The world over, former industrial giants are turning to green technologies to fix the environmental damage already done. Europe’s industrial giant, Germany, is on the brink of getting all the energy it needs from renewable sources. Oslo turns its waste into energy. Pittsburgh has clear blue skies; undreamt off by its inhabitants a hundred years ago. There are fish in the Thames. Only India and China seem to be caught in a nineteenth century time warp of dirty skies, filthy rivers, and slum-clustered urbanization.
But there is a scientific solution, and it comes from India’s military-scientific establishment: the Defence Research and Development Organisation (DRDO). Better known for their military hardware, scientists from the DRDO have found a bacteria under the Antarctic ice which they claim can eat sewage.
Called a ‘psychrophile’, it thrives in cold climates. But where DRDO initially sought to use it in bio-toilets on the high frontiers of the Himalayas, it’s a technology that could rescue citizens from filth and disease, and help clean up our messy environment as well.
DRDO has designed a very simple sewage bio-digester, to replace septic tanks, which will be loaded with an inoculum of this bacteria, refined and multiplied by the bacteria in cow-dung. In theory, the combination of bacteria will clean up the sewage, letting out safe, clean water that can be used for irrigating gardens. A scientific challenge has been mounted and the jury is still out on the biodigester’s versatility and efficiency, but there is no doubt that something like a scientific breakthrough has been achieved, though this may still need some refining under India’s varied field conditions.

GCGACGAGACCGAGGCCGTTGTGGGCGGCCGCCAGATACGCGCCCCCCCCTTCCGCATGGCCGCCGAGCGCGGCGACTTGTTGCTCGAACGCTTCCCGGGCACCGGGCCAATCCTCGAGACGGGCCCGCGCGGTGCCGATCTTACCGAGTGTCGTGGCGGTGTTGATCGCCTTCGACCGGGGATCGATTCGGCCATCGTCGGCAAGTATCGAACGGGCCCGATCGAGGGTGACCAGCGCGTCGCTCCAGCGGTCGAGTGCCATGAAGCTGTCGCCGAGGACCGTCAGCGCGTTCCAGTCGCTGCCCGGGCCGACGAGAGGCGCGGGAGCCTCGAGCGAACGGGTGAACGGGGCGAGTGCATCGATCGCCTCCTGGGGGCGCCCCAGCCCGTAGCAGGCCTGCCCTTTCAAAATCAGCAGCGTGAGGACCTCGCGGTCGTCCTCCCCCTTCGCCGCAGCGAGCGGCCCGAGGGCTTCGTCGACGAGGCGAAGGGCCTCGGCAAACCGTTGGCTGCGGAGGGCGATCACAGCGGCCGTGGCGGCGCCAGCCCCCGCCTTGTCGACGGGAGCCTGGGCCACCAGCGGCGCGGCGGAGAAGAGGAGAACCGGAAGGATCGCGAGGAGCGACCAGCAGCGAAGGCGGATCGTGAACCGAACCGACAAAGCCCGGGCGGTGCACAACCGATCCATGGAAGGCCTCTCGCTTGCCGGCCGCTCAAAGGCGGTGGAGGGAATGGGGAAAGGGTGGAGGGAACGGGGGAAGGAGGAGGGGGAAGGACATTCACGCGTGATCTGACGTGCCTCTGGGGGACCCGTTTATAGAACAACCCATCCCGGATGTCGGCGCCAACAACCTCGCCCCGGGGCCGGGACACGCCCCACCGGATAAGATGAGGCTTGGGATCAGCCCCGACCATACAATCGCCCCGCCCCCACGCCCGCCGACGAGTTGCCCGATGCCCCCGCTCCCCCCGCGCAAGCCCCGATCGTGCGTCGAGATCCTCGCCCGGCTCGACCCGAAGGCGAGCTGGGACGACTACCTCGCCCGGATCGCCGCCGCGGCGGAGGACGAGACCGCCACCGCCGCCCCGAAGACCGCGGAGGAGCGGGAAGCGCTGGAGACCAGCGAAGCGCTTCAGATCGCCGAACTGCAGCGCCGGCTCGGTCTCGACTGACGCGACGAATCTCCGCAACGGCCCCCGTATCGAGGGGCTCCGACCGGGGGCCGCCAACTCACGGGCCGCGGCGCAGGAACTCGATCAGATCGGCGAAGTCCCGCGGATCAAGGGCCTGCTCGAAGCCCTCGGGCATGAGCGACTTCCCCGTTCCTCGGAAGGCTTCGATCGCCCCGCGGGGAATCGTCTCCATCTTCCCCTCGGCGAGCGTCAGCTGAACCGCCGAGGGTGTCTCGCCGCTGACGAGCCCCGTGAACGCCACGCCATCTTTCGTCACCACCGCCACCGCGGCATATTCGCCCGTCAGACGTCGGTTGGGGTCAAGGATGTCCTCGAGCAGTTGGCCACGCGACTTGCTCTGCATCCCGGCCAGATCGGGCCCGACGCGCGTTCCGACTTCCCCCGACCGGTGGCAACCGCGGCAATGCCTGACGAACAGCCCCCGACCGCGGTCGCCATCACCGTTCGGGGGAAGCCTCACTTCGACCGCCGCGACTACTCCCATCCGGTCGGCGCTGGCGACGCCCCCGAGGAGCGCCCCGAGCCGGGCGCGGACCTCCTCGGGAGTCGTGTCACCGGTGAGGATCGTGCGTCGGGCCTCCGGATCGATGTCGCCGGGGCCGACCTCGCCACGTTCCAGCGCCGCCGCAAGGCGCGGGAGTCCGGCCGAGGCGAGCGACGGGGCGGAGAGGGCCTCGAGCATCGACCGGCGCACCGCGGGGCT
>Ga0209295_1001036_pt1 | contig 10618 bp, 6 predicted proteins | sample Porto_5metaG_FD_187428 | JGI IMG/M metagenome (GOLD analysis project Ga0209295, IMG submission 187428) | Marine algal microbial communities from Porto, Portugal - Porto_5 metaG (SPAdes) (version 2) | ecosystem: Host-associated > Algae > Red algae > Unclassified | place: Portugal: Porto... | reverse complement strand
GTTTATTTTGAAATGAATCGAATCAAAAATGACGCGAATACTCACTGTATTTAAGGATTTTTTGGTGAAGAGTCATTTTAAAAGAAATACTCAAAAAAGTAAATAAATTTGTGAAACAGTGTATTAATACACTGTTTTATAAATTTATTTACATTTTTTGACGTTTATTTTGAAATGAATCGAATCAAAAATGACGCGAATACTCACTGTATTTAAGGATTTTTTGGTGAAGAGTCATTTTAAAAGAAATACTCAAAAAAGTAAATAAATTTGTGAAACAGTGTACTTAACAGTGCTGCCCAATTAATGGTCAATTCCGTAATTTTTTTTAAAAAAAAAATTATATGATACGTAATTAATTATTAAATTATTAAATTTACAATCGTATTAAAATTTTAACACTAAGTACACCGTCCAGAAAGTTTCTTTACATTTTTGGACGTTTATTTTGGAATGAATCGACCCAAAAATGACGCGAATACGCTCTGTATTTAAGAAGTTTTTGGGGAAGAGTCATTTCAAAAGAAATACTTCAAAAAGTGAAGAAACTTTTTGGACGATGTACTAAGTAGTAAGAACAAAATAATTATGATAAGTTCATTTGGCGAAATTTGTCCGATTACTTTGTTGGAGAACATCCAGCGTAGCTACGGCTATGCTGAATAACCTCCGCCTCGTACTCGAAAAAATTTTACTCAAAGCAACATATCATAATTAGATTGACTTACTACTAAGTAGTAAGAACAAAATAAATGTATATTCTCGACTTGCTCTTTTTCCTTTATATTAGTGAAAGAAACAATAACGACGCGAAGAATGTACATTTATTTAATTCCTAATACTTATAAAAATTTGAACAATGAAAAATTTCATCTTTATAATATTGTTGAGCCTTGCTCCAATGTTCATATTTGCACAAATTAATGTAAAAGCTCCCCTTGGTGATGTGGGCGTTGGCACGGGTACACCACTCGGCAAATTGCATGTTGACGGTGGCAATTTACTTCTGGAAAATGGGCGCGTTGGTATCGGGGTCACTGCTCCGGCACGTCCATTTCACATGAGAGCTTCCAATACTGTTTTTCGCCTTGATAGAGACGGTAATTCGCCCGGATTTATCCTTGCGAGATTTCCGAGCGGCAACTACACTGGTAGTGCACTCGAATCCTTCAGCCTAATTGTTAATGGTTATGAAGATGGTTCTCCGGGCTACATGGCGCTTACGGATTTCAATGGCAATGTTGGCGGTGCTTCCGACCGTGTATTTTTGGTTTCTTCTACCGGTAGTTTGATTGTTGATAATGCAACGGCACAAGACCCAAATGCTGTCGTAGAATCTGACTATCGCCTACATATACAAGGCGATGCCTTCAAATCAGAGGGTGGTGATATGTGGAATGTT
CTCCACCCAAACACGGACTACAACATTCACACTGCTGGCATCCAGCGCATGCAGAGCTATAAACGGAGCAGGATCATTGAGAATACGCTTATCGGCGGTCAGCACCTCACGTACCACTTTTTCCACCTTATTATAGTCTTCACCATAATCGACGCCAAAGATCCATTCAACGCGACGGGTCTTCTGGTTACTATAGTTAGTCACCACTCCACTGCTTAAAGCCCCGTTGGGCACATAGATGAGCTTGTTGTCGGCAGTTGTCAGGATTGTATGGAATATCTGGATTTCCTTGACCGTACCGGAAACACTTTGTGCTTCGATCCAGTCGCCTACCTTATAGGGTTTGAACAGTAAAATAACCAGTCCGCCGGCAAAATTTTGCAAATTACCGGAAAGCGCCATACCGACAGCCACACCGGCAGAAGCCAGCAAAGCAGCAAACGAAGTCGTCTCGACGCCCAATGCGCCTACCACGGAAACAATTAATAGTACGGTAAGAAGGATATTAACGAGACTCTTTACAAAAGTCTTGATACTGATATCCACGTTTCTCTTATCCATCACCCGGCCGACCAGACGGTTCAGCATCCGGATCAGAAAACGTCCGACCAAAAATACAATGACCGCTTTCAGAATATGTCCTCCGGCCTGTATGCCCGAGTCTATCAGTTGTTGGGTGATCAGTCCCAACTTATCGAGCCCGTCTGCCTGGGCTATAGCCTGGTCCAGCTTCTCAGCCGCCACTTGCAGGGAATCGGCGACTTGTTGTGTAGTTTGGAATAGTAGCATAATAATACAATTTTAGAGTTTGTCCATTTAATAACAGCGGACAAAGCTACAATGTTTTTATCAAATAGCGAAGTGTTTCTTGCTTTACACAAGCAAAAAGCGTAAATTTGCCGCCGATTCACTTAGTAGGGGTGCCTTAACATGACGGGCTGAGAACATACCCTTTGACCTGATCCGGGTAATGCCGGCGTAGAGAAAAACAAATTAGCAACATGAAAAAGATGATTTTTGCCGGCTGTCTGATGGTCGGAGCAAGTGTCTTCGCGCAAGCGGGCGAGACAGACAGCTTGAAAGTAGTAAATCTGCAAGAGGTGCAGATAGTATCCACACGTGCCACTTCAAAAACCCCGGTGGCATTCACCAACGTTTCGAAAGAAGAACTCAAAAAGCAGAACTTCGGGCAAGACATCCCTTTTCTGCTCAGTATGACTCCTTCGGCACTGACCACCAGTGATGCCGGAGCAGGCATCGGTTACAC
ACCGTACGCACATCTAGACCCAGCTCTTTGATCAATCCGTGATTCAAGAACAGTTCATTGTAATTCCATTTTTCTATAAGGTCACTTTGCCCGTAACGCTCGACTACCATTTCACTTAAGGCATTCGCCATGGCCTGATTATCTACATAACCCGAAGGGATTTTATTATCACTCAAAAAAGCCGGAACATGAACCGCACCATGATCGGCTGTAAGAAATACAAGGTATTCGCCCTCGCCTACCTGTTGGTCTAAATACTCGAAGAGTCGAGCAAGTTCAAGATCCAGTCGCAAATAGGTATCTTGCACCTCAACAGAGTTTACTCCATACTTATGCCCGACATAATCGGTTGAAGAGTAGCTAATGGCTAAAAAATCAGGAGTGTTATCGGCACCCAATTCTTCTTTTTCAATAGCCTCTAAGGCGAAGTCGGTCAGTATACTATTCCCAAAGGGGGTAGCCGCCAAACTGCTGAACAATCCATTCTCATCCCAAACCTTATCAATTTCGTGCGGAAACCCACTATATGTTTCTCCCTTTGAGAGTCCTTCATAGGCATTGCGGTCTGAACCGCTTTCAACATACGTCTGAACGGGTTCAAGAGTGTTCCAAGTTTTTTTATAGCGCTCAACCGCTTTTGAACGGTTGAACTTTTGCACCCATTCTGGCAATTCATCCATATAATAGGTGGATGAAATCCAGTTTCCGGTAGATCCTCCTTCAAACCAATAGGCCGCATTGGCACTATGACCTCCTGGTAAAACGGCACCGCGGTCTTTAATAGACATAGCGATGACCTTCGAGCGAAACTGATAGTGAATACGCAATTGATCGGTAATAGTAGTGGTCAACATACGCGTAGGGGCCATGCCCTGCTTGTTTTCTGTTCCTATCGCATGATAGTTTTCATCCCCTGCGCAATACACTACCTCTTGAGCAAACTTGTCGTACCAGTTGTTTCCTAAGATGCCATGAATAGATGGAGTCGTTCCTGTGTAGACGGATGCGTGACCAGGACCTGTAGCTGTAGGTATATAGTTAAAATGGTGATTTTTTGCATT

To make the technology a sewage workhorse, it requires rapid multiplication, especially in rural and peri-urban areas, and this is where we come up against India’s cultural disability to market technology to its citizens.
Reaching the villages
DRDO, a scientific organization, requested the Federation of Indian Chambers of Commerce and Industry (FICCI) to partner it for marketing the system, and FICCI in turn licensed the transfer of technology to a number of firms located in the metros. Undoubtedly many were eager to ride on the Prime Minister’s Swachh Bharat bandwagon for the photo-ops and publicity it provides, hoping to cadge large defence and other government contracts.
But the problem the bio-digester is developed to tackle is not found in metros where all sewage lines are linked to municipal sewage mains and treatment tanks. The bio-digester is meant to replace individual septic tanks of rural or peri-urban localities without municipal sewage connections. Of course, DRDO expects that the metro-based companies will go out into rural areas with a missionary zeal to propagate its technology, but this can never happen. Photo-ops are to be found in the company of ministers, not doing sewage work in remote towns and villages. To produce a ‘feel-good’ effect at DRDO and FICCI, growth charts may be shown, but exponential curves mean nothing when starting from scratch.